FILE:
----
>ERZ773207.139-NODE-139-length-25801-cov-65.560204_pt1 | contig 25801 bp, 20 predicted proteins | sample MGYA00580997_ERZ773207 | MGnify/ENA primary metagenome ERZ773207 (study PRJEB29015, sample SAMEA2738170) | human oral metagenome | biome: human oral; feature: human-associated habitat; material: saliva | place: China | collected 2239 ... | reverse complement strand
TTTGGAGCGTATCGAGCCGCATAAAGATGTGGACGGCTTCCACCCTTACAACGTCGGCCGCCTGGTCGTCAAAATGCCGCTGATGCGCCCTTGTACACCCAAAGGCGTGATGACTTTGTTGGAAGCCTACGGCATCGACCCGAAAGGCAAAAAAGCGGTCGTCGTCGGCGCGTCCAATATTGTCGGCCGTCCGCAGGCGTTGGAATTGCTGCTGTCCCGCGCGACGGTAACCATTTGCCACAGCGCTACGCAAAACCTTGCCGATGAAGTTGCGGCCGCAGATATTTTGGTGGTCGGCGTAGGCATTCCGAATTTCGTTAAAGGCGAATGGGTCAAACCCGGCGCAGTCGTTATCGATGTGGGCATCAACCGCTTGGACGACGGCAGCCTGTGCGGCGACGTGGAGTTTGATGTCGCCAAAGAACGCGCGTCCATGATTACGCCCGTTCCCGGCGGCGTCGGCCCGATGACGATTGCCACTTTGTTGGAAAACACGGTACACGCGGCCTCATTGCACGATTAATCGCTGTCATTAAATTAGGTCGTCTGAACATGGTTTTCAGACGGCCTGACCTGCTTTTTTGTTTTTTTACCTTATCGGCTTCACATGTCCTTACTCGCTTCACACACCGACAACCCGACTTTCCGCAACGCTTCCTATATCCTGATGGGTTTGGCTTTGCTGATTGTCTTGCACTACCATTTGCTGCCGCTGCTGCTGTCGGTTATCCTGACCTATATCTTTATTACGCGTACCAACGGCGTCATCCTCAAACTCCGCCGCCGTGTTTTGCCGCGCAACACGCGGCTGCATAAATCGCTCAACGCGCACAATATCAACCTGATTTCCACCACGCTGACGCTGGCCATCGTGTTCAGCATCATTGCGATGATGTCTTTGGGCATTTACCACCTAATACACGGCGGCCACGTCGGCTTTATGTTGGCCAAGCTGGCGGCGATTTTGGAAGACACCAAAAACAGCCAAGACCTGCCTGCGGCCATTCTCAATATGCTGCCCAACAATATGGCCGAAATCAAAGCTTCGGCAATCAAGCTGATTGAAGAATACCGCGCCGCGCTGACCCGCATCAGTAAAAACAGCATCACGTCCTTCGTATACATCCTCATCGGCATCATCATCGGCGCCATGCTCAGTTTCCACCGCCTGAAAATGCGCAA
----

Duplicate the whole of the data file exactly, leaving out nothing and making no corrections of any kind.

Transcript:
>ERZ773207.139-NODE-139-length-25801-cov-65.560204_pt1 | contig 25801 bp, 20 predicted proteins | sample MGYA00580997_ERZ773207 | MGnify/ENA primary metagenome ERZ773207 (study PRJEB29015, sample SAMEA2738170) | human oral metagenome | biome: human oral; feature: human-associated habitat; material: saliva | place: China | collected 2239 ... | reverse complement strand
TTTGGAGCGTATCGAGCCGCATAAAGATGTGGACGGCTTCCACCCTTACAACGTCGGCCGCCTGGTCGTCAAAATGCCGCTGATGCGCCCTTGTACACCCAAAGGCGTGATGACTTTGTTGGAAGCCTACGGCATCGACCCGAAAGGCAAAAAAGCGGTCGTCGTCGGCGCGTCCAATATTGTCGGCCGTCCGCAGGCGTTGGAATTGCTGCTGTCCCGCGCGACGGTAACCATTTGCCACAGCGCTACGCAAAACCTTGCCGATGAAGTTGCGGCCGCAGATATTTTGGTGGTCGGCGTAGGCATTCCGAATTTCGTTAAAGGCGAATGGGTCAAACCCGGCGCAGTCGTTATCGATGTGGGCATCAACCGCTTGGACGACGGCAGCCTGTGCGGCGACGTGGAGTTTGATGTCGCCAAAGAACGCGCGTCCATGATTACGCCCGTTCCCGGCGGCGTCGGCCCGATGACGATTGCCACTTTGTTGGAAAACACGGTACACGCGGCCTCATTGCACGATTAATCGCTGTCATTAAATTAGGTCGTCTGAACATGGTTTTCAGACGGCCTGACCTGCTTTTTTGTTTTTTTACCTTATCGGCTTCACATGTCCTTACTCGCTTCACACACCGACAACCCGACTTTCCGCAACGCTTCCTATATCCTGATGGGTTTGGCTTTGCTGATTGTCTTGCACTACCATTTGCTGCCGCTGCTGCTGTCGGTTATCCTGACCTATATCTTTATTACGCGTACCAACGGCGTCATCCTCAAACTCCGCCGCCGTGTTTTGCCGCGCAACACGCGGCTGCATAAATCGCTCAACGCGCACAATATCAACCTGATTTCCACCACGCTGACGCTGGCCATCGTGTTCAGCATCATTGCGATGATGTCTTTGGGCATTTACCACCTAATACACGGCGGCCACGTCGGCTTTATGTTGGCCAAGCTGGCGGCGATTTTGGAAGACACCAAAAACAGCCAAGACCTGCCTGCGGCCATTCTCAATATGCTGCCCAACAATATGGCCGAAATCAAAGCTTCGGCAATCAAGCTGATTGAAGAATACCGCGCCGCGCTGACCCGCATCAGTAAAAACAGCATCACGTCCTTCGTATACATCCTCATCGGCATCATCATCGGCGCCATGCTCAGTTTCCACCGCCTGAAAATGCGCAA